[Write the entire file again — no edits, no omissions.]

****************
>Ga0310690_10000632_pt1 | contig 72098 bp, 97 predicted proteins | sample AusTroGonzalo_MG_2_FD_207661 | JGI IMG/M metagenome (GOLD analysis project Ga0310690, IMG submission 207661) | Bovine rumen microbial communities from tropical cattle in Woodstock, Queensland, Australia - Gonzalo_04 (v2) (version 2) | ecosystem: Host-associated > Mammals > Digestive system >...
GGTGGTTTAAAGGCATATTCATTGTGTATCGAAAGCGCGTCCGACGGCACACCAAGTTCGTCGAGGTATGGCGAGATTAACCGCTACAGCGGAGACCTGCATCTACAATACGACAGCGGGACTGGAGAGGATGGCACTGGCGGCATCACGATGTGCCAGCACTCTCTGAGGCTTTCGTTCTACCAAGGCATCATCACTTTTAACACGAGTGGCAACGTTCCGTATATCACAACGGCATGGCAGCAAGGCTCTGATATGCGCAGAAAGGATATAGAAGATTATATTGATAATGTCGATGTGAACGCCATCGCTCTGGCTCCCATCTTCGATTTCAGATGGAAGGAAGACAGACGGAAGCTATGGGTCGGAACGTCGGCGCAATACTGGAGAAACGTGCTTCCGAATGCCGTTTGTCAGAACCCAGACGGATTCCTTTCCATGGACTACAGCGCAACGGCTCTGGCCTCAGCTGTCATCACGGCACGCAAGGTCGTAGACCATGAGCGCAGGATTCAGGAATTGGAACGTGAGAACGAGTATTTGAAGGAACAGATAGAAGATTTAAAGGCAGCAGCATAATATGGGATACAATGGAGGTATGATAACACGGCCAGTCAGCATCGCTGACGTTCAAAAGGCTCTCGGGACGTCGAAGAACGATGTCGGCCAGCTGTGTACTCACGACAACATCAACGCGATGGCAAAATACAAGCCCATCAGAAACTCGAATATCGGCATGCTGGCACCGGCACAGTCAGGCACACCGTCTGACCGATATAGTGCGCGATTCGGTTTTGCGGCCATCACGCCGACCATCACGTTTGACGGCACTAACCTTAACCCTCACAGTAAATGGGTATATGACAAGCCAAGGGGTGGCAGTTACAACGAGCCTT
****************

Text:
>Ga0310690_10000632_pt1 | contig 72098 bp, 97 predicted proteins | sample AusTroGonzalo_MG_2_FD_207661 | JGI IMG/M metagenome (GOLD analysis project Ga0310690, IMG submission 207661) | Bovine rumen microbial communities from tropical cattle in Woodstock, Queensland, Australia - Gonzalo_04 (v2) (version 2) | ecosystem: Host-associated > Mammals > Digestive system >...
GGTGGTTTAAAGGCATATTCATTGTGTATCGAAAGCGCGTCCGACGGCACACCAAGTTCGTCGAGGTATGGCGAGATTAACCGCTACAGCGGAGACCTGCATCTACAATACGACAGCGGGACTGGAGAGGATGGCACTGGCGGCATCACGATGTGCCAGCACTCTCTGAGGCTTTCGTTCTACCAAGGCATCATCACTTTTAACACGAGTGGCAACGTTCCGTATATCACAACGGCATGGCAGCAAGGCTCTGATATGCGCAGAAAGGATATAGAAGATTATATTGATAATGTCGATGTGAACGCCATCGCTCTGGCTCCCATCTTCGATTTCAGATGGAAGGAAGACAGACGGAAGCTATGGGTCGGAACGTCGGCGCAATACTGGAGAAACGTGCTTCCGAATGCCGTTTGTCAGAACCCAGACGGATTCCTTTCCATGGACTACAGCGCAACGGCTCTGGCCTCAGCTGTCATCACGGCACGCAAGGTCGTAGACCATGAGCGCAGGATTCAGGAATTGGAACGTGAGAACGAGTATTTGAAGGAACAGATAGAAGATTTAAAGGCAGCAGCATAATATGGGATACAATGGAGGTATGATAACACGGCCAGTCAGCATCGCTGACGTTCAAAAGGCTCTCGGGACGTCGAAGAACGATGTCGGCCAGCTGTGTACTCACGACAACATCAACGCGATGGCAAAATACAAGCCCATCAGAAACTCGAATATCGGCATGCTGGCACCGGCACAGTCAGGCACACCGTCTGACCGATATAGTGCGCGATTCGGTTTTGCGGCCATCACGCCGACCATCACGTTTGACGGCACTAACCTTAACCCTCACAGTAAATGGGTATATGACAAGCCAAGGGGTGGCAGTTACAACGAGCCTT